Every year, the U.S. Consumer Products Safety Commission issues safety tips for holiday decorations, especially lighting. Indoor and outdoor lighting add a joyous and festive mood to the holiday season, but when these decorations are used improperly, they can cause fires, injuries and even death.
Here are some basic tips to make your holiday a safe one:
- Indoors or outside, use only lights that have been tested for safety by a recognized testing laboratory, such as UL or ETL. This indicates conformance with safety standards. Use only lights that have plugs containing fuses. Before using lights outdoors, check labels to be sure they have been certified for outdoor use.
- Check each set of lights, new or old, for broken or cracked sockets, frayed or bare wires, or loose connections. Throw out damaged sets. Always replace burned-out bulbs promptly with the same wattage bulbs and making sure it is done while the power is off.
- If using an extension cord, they should be used only on a temporary basis and make sure it is rated for the intended use. Verify that all 3 prongs are present on male cord ends and never modify or break off the third prong to make it useable on a 2-wire outlet. Keep all plugs and connections off the ground, away from puddles and snow.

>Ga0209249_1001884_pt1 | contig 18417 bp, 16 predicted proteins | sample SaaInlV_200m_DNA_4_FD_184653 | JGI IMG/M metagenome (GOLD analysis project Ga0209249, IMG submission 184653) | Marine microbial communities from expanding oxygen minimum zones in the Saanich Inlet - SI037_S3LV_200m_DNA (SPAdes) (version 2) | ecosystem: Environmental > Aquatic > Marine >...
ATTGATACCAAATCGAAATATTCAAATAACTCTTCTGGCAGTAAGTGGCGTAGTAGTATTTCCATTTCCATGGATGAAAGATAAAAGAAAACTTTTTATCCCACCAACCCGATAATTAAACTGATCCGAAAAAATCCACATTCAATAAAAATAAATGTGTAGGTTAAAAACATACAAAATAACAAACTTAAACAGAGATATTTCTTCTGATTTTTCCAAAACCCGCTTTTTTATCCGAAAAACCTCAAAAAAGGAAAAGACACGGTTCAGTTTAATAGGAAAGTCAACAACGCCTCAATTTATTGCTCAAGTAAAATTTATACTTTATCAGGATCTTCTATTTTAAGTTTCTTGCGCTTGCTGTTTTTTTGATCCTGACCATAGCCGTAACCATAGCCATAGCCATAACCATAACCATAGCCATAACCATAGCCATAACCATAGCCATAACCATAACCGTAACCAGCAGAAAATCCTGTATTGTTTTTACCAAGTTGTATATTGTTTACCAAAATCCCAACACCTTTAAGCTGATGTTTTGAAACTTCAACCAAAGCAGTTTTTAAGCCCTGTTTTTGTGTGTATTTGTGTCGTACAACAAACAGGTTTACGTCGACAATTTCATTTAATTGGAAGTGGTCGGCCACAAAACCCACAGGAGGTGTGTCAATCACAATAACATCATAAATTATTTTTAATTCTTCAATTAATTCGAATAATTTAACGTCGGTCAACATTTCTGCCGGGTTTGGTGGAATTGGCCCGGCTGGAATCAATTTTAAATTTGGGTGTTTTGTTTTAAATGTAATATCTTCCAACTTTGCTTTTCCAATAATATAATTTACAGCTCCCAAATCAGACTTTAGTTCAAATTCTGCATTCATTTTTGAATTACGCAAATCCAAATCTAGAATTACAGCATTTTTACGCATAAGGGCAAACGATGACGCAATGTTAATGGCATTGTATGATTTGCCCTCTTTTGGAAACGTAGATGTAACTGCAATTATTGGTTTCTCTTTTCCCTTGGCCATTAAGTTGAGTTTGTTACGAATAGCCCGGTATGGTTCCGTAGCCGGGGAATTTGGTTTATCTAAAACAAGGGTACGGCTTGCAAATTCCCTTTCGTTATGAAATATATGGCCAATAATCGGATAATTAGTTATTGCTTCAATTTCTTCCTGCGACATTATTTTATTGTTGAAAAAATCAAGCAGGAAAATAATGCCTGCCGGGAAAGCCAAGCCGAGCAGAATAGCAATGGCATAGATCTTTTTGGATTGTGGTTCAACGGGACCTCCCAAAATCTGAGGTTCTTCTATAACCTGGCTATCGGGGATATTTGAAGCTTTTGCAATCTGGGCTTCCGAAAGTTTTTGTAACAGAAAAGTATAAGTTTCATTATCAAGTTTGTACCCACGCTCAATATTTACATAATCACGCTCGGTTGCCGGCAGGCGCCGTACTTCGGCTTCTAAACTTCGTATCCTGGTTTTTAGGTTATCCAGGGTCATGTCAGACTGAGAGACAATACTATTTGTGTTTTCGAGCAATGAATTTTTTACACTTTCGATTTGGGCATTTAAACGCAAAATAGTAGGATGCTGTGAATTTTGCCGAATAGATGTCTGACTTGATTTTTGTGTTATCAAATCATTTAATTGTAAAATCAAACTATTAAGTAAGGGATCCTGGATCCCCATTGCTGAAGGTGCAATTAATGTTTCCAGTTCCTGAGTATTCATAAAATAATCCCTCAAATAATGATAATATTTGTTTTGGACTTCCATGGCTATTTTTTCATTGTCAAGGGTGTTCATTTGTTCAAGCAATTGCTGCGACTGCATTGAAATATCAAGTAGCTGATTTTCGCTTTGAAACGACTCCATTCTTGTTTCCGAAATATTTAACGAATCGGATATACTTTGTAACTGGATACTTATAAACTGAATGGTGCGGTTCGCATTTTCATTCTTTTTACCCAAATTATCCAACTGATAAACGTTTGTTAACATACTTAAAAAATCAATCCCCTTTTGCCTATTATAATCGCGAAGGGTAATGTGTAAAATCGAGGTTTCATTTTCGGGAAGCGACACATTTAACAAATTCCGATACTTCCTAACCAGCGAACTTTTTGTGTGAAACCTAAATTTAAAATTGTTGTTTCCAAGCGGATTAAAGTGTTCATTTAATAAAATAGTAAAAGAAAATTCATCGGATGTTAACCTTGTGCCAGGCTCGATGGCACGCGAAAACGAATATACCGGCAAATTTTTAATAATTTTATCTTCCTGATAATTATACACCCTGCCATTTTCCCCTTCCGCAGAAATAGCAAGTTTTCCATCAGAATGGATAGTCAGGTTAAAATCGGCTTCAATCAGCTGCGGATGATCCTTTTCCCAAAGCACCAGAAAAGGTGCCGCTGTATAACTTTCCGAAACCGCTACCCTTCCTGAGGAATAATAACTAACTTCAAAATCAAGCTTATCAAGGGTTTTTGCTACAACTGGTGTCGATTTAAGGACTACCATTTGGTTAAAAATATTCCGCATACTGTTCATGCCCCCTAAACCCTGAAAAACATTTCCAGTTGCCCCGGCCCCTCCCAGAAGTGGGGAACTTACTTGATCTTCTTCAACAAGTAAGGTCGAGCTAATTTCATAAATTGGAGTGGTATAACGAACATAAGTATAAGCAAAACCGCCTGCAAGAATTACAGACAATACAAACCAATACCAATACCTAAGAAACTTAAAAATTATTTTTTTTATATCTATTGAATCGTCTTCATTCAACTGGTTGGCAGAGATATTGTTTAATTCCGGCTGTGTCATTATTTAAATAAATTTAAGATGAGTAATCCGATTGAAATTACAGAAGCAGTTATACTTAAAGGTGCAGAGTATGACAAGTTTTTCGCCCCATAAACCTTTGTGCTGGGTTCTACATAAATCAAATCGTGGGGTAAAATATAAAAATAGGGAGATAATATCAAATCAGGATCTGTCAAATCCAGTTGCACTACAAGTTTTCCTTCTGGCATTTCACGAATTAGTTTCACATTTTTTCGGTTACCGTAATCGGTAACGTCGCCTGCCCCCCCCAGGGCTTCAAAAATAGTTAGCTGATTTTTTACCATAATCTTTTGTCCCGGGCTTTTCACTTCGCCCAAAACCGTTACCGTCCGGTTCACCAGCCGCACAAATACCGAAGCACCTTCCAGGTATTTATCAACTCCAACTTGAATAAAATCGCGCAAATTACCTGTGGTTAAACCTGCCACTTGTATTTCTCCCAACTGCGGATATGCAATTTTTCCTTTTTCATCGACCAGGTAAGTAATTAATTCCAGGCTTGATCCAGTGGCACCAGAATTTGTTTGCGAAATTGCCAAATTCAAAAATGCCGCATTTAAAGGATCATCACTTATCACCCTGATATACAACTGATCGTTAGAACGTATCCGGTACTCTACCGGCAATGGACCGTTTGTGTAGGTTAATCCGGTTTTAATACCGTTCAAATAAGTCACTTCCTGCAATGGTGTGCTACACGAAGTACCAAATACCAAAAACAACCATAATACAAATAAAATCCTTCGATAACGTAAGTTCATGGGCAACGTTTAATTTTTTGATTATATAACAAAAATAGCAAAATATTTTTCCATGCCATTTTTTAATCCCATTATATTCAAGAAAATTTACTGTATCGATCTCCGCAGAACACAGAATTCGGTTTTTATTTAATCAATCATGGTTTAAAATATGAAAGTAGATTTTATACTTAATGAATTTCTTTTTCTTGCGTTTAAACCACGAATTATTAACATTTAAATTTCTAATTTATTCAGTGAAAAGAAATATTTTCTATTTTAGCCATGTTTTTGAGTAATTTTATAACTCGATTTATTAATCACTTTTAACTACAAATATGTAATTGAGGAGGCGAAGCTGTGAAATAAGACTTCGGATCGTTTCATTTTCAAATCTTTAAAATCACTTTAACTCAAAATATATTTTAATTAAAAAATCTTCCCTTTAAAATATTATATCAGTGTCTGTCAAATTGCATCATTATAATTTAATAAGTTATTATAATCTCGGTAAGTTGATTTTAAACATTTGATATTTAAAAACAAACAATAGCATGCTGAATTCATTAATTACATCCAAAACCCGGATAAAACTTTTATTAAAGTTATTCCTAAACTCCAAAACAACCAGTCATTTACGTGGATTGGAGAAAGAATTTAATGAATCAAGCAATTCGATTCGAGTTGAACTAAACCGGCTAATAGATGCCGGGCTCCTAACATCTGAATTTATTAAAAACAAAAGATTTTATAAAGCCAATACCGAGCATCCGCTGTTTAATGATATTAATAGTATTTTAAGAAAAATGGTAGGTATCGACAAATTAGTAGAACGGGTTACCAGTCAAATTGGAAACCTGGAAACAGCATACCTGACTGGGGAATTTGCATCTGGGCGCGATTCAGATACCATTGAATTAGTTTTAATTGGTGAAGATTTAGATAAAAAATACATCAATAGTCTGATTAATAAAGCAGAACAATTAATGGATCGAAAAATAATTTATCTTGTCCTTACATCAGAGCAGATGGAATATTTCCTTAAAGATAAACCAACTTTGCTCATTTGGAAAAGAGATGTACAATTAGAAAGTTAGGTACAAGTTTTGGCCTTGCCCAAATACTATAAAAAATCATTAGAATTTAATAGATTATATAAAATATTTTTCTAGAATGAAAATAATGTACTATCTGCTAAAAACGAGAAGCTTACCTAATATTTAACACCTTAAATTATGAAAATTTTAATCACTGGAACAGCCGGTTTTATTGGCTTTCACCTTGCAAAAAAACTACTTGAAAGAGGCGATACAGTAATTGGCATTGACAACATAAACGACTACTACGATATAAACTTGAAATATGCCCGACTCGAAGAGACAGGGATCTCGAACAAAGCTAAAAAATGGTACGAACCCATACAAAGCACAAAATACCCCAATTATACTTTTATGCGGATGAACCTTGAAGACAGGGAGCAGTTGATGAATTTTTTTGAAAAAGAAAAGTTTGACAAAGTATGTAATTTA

- Know your circuit’s limits, don’t overload your system. Circuit breakers are designed to limit the amount of current flowing on the wires in your walls, attics and crawlspaces. Even with these protective devices, a circuit that is nearing capacity will generate heat.
- Never use electric lights on a metallic tree. The tree can become charged with electricity from faulty lights, and a person touching a branch could be electrocuted.
- Stay away from power or feeder lines leading from utility poles into homes.
- Fasten outdoor lights and extension cords securely to trees, house walls, or other firm supports to protect the lights from wind damage. Use only insulated staples (not nails or tacks) to hold strings in place. Or, run strings of lights through hooks (available at hardware stores).
- Turn off all holiday lights when you go to bed or leave the house. This can be accomplished by using a timing device. The lights could short out and start a fire.
- Use caution when removing outdoor holiday lights. Make sure the power is disconnected. Never pull or tug on lights – this could cause stress on the connections that could create a fire hazard in the future.
- Outdoor electric lights and decorations should be plugged into circuits protected by ground-fault circuit interrupters (GFCIs) to protect against electric shock. Portable outdoor GFCIs can be purchased where electrical supplies are sold. GFCIs can also be installed permanently to household circuits by a qualified electrician.
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